They sell their family land and spend all their savings paying unscrupulous agents anything between `25 lakh and Rs 50 lakh per person. It is alarming that there is are growing number of women and children too who are trying to come to the US through these routes,” says Chahal.
A Passage Through IELTS Education, especially in the US, continues to remain one of the most preferred routes for young men and women from Punjab to go overseas and the International English Language Testing System (IELTS) test, required by many countries, has become a front for unscrupulous travel agents.
In some districts of Punjab, especially the Doaba region, which includes Jalandhar, Phagwara and Kapurthala, IELTS centres have mushroomed with many of them operating as unregistered travel agencies.
“Young people, especially from the Doaba region, have a craze of settling down in the US and many of the IELTS institutes are luring them with false promises and giving them advice on dangerous routes to take,” says Krishan Chand, a retired professor of the Centre of Research in Rural and Industrial Development in Chandigarh. He lamented that Punjab was losing talented youth, who go to the US yielding to peer pressure and find their dreams shattered.
Travel and immigration agents in Punjab are also aware of a spike in the number of people from the state trying to seek asylum in the US and follow non-traditional routes. “The state and central government should take steps to create awareness about the high risk of crossing into the US from Mexico,” says Satish Bhargava, director of Crown Immigration Consultancy Services, a Jalandhar-based agency. Why then are Indians choosing the Mexico route? Experts are not sure.
“Many claim there has been a rise in religious persecution and they are fleeing but I doubt that can explain this rise. The initial wave may have led to an increase in future flows through networks — immigrants told friends and family about job opportunities in the US,” says Gaurav Khanna, assistant professor at University of California, San Diego.
June 2018: Nearly 100 Indians, mostly Sikh and Christians, tracked at detention centres in New Mexico, Texas and Oregon.
July 2019: Hunger strike by Indian detainees in El Paso, Texas and Otero.
Meanwhile, police in Punjab are finding it difficult to curb human trafficking by unscrupulous agents because of under-reporting of such cases. “They do not want to be deported back to India despite facing a lot of hardship,” says Punjab’s Director General of Police Dinkar Gupta.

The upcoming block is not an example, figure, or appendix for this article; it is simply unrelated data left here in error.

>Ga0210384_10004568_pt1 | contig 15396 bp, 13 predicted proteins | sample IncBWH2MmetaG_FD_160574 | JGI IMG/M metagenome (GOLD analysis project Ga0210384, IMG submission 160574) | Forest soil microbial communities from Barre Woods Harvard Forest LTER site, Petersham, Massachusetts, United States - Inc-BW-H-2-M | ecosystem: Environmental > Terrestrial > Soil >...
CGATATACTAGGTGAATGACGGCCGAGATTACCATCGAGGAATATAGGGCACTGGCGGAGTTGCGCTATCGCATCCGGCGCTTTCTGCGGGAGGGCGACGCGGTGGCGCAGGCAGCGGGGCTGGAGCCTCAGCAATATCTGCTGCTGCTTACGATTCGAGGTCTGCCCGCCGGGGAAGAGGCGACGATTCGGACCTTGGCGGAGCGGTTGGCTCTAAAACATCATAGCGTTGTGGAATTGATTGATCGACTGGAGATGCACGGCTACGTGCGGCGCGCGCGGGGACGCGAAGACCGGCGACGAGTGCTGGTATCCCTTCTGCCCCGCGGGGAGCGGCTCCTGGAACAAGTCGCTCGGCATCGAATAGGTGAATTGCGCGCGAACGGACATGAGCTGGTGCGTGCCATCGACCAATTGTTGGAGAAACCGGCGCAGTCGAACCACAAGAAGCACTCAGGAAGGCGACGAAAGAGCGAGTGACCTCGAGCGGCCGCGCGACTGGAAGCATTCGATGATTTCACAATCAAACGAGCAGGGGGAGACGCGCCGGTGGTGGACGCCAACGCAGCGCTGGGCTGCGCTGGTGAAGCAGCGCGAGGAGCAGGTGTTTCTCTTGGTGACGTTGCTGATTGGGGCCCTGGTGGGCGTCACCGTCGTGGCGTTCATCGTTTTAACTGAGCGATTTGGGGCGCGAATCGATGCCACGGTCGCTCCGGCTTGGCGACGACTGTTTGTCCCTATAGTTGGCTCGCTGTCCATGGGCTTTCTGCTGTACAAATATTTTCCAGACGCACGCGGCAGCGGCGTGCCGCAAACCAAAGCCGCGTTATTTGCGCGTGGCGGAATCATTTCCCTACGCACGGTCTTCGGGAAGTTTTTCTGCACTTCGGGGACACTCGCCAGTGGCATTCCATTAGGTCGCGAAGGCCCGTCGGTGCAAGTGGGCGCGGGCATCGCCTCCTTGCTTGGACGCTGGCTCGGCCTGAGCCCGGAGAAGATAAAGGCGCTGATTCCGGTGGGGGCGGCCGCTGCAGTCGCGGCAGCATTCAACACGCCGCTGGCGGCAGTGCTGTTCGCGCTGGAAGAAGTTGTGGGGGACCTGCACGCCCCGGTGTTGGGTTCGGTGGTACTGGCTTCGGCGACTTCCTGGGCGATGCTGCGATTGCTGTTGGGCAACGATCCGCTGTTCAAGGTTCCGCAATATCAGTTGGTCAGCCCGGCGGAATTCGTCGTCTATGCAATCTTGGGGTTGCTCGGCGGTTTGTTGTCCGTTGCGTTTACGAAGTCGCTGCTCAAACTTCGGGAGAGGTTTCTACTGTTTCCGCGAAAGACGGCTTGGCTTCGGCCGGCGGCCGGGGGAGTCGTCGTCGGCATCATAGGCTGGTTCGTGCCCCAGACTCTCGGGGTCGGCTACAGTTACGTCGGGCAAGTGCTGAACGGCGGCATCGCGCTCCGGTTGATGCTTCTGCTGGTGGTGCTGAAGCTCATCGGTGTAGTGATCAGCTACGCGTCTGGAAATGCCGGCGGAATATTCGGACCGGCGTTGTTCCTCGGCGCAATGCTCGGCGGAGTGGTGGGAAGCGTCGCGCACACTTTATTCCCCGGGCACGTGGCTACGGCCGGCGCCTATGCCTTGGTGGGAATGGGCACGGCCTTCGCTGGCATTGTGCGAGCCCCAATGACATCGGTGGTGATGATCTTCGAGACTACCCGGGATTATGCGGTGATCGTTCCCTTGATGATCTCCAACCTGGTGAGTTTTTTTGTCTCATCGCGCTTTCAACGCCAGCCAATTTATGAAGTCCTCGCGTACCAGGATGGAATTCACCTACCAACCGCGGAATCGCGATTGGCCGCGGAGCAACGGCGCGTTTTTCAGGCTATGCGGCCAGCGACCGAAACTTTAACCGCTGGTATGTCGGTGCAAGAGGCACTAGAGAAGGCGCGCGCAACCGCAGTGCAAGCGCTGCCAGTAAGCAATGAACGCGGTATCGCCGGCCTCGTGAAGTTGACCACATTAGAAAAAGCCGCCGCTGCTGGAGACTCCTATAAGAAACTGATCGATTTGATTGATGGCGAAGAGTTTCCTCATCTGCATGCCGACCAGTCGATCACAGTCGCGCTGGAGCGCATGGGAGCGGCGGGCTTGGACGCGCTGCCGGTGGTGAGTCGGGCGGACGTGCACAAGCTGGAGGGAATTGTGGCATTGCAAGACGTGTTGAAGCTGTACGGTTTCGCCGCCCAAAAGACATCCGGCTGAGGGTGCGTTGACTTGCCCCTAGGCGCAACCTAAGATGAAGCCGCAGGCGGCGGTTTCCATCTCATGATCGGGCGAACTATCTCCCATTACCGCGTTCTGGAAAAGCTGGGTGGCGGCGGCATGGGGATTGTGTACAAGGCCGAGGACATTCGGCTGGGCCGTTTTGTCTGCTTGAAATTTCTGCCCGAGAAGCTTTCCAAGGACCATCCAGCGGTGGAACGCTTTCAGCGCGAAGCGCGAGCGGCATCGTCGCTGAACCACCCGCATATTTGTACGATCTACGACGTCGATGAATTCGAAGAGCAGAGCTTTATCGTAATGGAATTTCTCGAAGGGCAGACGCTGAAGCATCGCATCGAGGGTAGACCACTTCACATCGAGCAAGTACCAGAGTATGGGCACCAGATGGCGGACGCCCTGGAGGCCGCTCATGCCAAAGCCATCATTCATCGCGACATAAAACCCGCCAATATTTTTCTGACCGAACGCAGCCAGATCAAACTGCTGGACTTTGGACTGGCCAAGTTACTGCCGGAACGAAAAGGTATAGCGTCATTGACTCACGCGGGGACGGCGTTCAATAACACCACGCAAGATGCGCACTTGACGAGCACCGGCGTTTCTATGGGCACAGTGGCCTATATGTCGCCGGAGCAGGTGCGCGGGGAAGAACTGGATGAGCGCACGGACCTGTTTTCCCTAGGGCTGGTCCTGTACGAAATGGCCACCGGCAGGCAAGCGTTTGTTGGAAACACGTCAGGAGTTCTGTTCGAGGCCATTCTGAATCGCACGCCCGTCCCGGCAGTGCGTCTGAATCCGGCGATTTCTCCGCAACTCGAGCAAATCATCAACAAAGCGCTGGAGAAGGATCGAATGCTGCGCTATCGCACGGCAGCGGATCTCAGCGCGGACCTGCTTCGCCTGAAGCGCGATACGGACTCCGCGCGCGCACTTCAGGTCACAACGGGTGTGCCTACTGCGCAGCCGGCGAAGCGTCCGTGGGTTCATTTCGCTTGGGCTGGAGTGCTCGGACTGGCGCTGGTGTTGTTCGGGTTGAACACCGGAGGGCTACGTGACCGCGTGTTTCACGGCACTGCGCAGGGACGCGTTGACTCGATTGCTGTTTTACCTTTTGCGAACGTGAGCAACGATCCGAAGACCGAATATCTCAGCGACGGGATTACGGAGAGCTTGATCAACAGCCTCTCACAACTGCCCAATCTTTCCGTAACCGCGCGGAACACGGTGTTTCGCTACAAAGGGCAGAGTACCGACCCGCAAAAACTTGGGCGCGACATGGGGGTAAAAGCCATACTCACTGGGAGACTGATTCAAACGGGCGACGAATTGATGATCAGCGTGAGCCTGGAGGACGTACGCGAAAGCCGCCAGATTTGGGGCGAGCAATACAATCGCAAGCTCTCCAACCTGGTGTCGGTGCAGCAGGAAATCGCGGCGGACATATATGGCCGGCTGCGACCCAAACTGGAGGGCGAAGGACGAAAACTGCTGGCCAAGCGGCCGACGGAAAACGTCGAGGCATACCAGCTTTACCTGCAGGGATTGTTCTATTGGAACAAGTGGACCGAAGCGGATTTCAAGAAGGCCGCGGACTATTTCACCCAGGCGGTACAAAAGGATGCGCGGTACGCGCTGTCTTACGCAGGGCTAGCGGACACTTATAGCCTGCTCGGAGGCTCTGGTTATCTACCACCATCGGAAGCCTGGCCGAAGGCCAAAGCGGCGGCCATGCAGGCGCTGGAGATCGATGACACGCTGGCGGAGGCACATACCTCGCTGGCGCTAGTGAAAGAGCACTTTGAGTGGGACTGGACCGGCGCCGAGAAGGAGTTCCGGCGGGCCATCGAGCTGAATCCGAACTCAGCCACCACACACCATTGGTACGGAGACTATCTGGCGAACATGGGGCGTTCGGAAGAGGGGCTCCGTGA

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18 Comments on this Story
tochii60520 days ago
Criminals gangs organize these people to risk all for profit. I have been to India many times have never noticed any political persecution,it is just as free as USA
Vijayaraghavan G520 days ago
I met a Sardarji in Auckland a few years back. He was a taxi owner/driver. He owned other taxis too. He came to New Zealand as a political asylum seeker after the anti-sikh riots in Delhi. The funny part is, he said he still owned a fleet of trucks and agricultural land in India and visits his home town every couple of years to collect the profits. But to the NZ government he is still a persecuted refugee!
Mahabharat Ka Ka520 days ago
The reason for leaving India for the West is same as ever. Aluwalia is trying to twist the matter to prove his professional lawyer''s acumen by creating the fantasy that discrimination is the cause. Caste is not recognised in Sikhism. How come they became victims. The plain fact is there are enough people in US and UK to buy the story for their own political end. If Govt of India takes action against Khalistani separatists to protect its sovereignty,such action is legitimate and cannot be termed "discriminatory".while lure of Phoren shores is natural and the same instinct has goaded humans to migrate all over the world,it is the means which is questionable and Mr Aluwalia is trying to conveniently evade and such attitude is questionable .